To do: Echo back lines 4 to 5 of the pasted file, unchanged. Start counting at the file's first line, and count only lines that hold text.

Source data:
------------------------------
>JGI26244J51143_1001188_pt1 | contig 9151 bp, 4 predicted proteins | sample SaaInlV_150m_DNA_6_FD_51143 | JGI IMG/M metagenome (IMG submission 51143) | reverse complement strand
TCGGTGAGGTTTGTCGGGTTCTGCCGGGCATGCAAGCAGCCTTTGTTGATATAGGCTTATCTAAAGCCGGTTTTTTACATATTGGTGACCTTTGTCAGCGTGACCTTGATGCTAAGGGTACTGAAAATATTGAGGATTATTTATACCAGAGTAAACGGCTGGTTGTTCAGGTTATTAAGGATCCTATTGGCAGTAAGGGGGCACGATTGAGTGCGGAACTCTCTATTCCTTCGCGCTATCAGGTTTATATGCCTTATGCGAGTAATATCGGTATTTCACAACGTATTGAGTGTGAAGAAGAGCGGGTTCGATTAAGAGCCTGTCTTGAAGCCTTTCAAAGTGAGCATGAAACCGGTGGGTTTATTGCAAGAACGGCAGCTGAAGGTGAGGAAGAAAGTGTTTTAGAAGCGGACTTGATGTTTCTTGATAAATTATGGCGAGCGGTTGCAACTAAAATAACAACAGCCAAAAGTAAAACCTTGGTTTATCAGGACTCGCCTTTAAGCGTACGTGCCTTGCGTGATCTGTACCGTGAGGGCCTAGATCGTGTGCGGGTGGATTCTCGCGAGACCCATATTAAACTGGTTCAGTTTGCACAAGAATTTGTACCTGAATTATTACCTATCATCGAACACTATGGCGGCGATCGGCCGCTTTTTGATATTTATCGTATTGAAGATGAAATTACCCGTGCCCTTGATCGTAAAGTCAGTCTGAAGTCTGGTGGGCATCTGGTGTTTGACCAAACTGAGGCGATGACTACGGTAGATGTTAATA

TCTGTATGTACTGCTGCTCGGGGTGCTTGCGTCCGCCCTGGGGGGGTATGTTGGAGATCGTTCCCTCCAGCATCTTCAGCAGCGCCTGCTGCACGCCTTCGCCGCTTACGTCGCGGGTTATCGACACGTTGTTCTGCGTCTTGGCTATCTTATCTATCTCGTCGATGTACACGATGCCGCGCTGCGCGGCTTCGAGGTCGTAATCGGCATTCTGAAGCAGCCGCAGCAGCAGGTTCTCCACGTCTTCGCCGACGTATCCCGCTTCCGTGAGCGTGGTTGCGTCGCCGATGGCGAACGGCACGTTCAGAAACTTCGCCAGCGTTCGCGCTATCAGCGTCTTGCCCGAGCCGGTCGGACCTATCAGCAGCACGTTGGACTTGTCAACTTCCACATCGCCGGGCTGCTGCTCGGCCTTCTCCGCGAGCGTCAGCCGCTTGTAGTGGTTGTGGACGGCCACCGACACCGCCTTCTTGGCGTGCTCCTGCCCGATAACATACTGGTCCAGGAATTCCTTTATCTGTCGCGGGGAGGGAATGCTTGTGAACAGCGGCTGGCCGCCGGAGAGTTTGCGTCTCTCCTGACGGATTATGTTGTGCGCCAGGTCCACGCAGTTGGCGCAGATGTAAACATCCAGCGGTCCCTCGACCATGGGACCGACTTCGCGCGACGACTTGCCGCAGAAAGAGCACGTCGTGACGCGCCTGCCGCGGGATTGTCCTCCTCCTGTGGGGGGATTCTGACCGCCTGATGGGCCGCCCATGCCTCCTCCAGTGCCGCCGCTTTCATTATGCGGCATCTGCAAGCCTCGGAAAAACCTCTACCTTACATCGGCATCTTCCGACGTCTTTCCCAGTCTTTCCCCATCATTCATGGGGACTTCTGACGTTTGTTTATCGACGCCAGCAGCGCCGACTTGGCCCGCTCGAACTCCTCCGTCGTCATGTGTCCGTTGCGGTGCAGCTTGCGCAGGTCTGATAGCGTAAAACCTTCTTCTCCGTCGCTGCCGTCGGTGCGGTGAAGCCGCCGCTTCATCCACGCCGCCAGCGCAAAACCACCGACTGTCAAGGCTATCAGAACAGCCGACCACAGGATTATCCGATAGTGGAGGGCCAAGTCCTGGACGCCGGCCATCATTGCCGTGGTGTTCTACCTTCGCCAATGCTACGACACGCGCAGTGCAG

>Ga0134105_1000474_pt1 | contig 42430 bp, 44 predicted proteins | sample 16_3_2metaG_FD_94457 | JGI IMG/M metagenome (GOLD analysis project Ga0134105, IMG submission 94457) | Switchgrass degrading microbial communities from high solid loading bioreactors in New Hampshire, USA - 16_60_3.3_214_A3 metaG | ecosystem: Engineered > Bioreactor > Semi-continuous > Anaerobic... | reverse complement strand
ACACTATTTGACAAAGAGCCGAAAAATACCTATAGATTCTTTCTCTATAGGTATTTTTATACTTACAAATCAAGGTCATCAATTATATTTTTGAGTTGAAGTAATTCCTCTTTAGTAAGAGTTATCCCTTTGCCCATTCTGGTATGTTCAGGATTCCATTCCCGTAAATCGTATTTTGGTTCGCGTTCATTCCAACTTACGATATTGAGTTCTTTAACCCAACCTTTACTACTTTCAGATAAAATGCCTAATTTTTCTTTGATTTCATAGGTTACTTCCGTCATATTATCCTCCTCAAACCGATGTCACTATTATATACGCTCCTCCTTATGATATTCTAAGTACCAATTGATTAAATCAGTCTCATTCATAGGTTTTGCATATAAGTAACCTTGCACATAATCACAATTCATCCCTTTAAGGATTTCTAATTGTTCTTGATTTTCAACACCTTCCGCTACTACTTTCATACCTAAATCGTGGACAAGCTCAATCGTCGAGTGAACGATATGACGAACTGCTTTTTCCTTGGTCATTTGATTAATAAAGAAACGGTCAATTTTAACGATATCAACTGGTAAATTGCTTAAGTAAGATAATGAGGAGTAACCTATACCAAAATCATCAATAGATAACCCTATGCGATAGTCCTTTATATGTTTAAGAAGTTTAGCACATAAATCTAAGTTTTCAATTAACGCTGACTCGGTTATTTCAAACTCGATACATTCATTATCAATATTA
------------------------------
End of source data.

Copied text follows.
>Ga0134105_1000474_pt1 | contig 42430 bp, 44 predicted proteins | sample 16_3_2metaG_FD_94457 | JGI IMG/M metagenome (GOLD analysis project Ga0134105, IMG submission 94457) | Switchgrass degrading microbial communities from high solid loading bioreactors in New Hampshire, USA - 16_60_3.3_214_A3 metaG | ecosystem: Engineered > Bioreactor > Semi-continuous > Anaerobic... | reverse complement strand
ACACTATTTGACAAAGAGCCGAAAAATACCTATAGATTCTTTCTCTATAGGTATTTTTATACTTACAAATCAAGGTCATCAATTATATTTTTGAGTTGAAGTAATTCCTCTTTAGTAAGAGTTATCCCTTTGCCCATTCTGGTATGTTCAGGATTCCATTCCCGTAAATCGTATTTTGGTTCGCGTTCATTCCAACTTACGATATTGAGTTCTTTAACCCAACCTTTACTACTTTCAGATAAAATGCCTAATTTTTCTTTGATTTCATAGGTTACTTCCGTCATATTATCCTCCTCAAACCGATGTCACTATTATATACGCTCCTCCTTATGATATTCTAAGTACCAATTGATTAAATCAGTCTCATTCATAGGTTTTGCATATAAGTAACCTTGCACATAATCACAATTCATCCCTTTAAGGATTTCTAATTGTTCTTGATTTTCAACACCTTCCGCTACTACTTTCATACCTAAATCGTGGACAAGCTCAATCGTCGAGTGAACGATATGACGAACTGCTTTTTCCTTGGTCATTTGATTAATAAAGAAACGGTCAATTTTAACGATATCAACTGGTAAATTGCTTAAGTAAGATAATGAGGAGTAACCTATACCAAAATCATCAATAGATAACCCTATGCGATAGTCCTTTATATGTTTAAGAAGTTTAGCACATAAATCTAAGTTTTCAATTAACGCTGACTCGGTTATTTCAAACTCGATACATTCATTATCAATATTA